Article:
If this is the future, I'm not ready for it.
Today's test vehicle, the 2008 second-generation
It reminded me of the early-generation digital camera I bought about a dozen years ago. The shutter button was silent, so the only way to confirm a photo had been taken was via a tiny flashing light. Within the year, the manufacturer offered a software upgrade -- it included the addition of an audible shutter release.
Maybe that was just to assuage traditionalists, but the sense of sound always has been part of the driving experience. Once, we used our ears to adjust carburetors and monitor our vehicles for exhaust leaks, squeaky brakes, thumping tires, and noisy bearings or pumps. Many of us still like the sound of a tuned exhaust and the growl of a motor starting and running smoothly.
Now, it seems, silence has become golden when it comes to cars. It certainly is to Toyota, which gets about $7,000 more for a gas-electric Highlander than the regular version. The extra money buys more weight, slightly better fuel economy, and the you-can't-put-a-price-on-it sense of being green. Expect the standard four-cylinder non hybrid to come close to matching the 27.2 miles per gallon we got with the hybrid.
Don't buy this car expecting to save on gas. It's doubtful that you will ever come close to recouping the added initial vehicle cost in fuel savings. And somewhere down the line there's going to be a massive recycling problem -- hybrids eventually produce spent nickel metal hydride batteries.
One of the basic requirements of driving a hybrid is monitoring the energy monitor screen to see how close you can come to reaching the elusive 50 miles per gallon standard. But in the Highlander, it quickly becomes apparent that 30 miles per gallon will be an achievement.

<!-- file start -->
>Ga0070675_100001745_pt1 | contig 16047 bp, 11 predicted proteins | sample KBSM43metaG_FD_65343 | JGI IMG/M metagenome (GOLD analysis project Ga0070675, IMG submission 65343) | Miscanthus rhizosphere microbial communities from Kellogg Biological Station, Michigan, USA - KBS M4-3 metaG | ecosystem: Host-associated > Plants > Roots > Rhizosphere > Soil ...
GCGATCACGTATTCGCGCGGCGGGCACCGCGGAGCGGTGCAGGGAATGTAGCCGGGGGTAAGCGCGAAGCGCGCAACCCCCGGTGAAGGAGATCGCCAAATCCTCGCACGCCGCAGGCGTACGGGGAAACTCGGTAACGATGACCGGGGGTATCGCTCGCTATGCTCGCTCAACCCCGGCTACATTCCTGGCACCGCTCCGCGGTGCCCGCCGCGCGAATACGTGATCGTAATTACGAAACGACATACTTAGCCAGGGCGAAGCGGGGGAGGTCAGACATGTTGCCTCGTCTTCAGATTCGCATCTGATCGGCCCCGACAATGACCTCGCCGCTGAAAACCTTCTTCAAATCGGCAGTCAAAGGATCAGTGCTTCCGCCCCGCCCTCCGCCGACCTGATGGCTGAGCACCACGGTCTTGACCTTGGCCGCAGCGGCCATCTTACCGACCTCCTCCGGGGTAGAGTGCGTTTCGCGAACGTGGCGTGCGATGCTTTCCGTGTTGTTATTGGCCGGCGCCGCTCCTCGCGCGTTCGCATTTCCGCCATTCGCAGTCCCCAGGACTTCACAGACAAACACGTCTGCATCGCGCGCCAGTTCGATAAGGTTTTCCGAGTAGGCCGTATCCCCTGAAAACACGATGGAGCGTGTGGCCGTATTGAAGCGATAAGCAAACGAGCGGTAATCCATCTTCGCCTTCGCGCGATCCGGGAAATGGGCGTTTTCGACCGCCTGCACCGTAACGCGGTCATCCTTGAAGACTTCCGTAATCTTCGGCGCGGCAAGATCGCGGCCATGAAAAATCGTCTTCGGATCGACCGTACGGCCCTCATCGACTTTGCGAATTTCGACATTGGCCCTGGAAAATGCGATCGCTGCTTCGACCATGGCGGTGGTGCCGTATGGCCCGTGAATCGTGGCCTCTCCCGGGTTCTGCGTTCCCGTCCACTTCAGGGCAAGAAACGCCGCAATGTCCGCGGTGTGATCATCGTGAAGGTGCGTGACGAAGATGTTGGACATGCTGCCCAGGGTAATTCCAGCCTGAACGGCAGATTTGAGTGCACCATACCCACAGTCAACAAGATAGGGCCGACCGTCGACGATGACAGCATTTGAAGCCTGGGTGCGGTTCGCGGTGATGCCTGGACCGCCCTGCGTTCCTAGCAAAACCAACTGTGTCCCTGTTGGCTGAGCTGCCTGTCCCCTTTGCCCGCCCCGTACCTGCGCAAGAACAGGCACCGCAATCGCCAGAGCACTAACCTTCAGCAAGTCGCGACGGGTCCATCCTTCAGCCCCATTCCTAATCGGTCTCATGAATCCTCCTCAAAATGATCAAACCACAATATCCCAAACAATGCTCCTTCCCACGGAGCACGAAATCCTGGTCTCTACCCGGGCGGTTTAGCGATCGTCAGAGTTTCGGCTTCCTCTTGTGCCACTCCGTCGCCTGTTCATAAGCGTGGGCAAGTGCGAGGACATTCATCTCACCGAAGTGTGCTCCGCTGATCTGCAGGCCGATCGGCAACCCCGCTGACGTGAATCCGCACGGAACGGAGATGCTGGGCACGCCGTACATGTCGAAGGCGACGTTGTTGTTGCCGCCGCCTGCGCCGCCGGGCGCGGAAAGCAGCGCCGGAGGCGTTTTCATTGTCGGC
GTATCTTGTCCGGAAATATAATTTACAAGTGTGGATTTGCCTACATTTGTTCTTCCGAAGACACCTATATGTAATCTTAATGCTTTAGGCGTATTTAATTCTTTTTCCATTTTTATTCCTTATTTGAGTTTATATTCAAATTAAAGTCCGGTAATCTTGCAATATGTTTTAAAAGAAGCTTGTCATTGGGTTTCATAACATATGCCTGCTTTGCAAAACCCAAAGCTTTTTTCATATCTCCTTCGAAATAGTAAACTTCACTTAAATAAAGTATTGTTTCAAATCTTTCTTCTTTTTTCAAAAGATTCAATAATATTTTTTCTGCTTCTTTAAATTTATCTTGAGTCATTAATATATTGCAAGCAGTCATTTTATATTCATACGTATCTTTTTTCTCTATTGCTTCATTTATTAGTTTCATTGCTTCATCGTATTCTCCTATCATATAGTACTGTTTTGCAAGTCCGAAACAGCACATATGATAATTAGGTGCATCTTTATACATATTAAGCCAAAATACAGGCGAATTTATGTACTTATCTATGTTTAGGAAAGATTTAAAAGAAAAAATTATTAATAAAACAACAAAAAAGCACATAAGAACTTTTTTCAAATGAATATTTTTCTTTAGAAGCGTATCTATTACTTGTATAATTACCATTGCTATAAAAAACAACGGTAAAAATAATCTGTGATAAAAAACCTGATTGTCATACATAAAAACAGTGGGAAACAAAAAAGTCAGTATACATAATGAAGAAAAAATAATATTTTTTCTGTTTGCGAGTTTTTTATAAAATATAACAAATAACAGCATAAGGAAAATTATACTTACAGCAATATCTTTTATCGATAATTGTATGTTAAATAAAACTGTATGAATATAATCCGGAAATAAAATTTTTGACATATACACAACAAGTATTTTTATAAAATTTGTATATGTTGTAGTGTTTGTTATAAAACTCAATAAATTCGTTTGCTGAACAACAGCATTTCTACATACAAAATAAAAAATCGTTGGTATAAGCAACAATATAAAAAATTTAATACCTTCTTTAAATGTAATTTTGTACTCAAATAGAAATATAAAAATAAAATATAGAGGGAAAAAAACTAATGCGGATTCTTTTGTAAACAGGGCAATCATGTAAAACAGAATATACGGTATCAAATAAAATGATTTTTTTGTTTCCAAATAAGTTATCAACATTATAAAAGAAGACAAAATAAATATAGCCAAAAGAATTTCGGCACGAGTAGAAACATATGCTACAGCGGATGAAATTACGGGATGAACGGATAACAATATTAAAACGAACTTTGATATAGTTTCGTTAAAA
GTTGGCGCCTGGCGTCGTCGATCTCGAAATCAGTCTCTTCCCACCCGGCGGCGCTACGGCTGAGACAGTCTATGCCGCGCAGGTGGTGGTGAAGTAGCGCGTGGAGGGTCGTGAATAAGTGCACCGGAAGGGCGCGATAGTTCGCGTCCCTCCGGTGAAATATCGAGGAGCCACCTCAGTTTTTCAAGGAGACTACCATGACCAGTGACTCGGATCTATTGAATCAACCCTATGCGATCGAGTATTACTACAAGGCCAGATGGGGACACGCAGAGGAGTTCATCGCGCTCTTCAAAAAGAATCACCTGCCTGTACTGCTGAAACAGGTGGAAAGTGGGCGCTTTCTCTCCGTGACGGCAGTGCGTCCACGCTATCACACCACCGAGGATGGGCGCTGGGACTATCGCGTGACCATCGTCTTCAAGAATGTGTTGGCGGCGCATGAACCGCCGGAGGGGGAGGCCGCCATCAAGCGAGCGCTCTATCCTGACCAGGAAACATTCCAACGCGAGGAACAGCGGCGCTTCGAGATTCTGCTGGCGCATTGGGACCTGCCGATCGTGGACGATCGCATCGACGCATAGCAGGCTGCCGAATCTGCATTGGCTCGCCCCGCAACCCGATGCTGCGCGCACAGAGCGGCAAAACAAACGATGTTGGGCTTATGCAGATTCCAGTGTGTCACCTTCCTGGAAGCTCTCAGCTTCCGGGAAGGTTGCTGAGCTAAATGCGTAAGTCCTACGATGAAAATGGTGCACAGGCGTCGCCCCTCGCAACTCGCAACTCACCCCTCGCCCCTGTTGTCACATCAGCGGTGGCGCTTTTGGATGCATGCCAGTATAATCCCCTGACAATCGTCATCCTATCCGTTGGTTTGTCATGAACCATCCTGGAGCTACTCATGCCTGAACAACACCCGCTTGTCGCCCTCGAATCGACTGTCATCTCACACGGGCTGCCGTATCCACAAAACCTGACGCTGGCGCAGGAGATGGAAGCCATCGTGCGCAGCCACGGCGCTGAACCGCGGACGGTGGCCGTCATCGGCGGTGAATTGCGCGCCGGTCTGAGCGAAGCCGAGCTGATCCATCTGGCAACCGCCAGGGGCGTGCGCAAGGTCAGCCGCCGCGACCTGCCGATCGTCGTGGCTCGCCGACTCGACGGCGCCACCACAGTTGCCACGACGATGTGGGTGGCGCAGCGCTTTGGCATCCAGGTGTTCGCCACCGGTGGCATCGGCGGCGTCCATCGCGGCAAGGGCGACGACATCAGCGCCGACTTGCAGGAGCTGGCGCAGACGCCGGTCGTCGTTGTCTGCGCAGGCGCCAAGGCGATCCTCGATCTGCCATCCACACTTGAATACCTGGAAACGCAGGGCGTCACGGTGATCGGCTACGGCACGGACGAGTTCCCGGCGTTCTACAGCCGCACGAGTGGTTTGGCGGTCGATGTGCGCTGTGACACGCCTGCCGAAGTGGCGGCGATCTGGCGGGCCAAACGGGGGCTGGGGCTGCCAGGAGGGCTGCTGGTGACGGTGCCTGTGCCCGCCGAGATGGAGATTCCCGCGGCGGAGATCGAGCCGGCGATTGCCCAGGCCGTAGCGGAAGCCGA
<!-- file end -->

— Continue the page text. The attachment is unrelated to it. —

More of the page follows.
Thus, instead of touting the economical features of this Highlander, which is new for 2008, Toyota instead is promoting its roominess and power.
But it's actually not that big. Our test car was nominally a seven-passenger, however, good luck fitting more than four normal-sized people in it. If you're considering this SUV as an alternative to the stigma of a minivan, do yourself a favor and be stigmatized.
The Highlander has sliding second-row seats and a middle section that can be removed to allow access to a tiny third-row seat that you're better advised to leave folded down for cargo carrying. In the interest of full testing, I climbed back there. My head was jammed against the roof and there wasn't enough legroom to even raise the second-row seats to their normal position. In addition, Toyota has stolen every inch it can elsewhere in the vehicle, leaving taller drivers barely enough room for a comfortable driving position.
Our base version carried a hefty $36,633 price tag, and an even more expensive Limited model is on the way, with heated, leather-trimmed seats, a fancier sound system, standard moonroof, and automatic climate control features.
Now that I've trashed the Highlander's reason for being, it should be said that it seems to have Toyota's traditional build quality. Acceleration is exemplary. The instrumentation is clear, with the exception of a kilowatt/power meter that seems as extraneous as the tachometers on most of today's vehicles.
Handling is satisfactory, but the extra weight of the hybrid and four-wheel-drive systems take a toll. Braking is fine until the final feet when the drive train disengages and the vehicle tends to surge forward a bit.
Toyota makes a wide array of vehicles, virtually all of them highly rated and better suited to their niche than this new Highlander.
(Correction: Because of a reporting error, the model year was incorrect for the Toyota Highlander Hybrid reviewed in Saturday's Automotive section. It was a 2007 model. The accompanying photos were of a 2008 Highlander, which is not yet available. Also, while the reviewer waited 30 seconds before putting the car in gear after turning the ignition key, the car can be driven immediately.)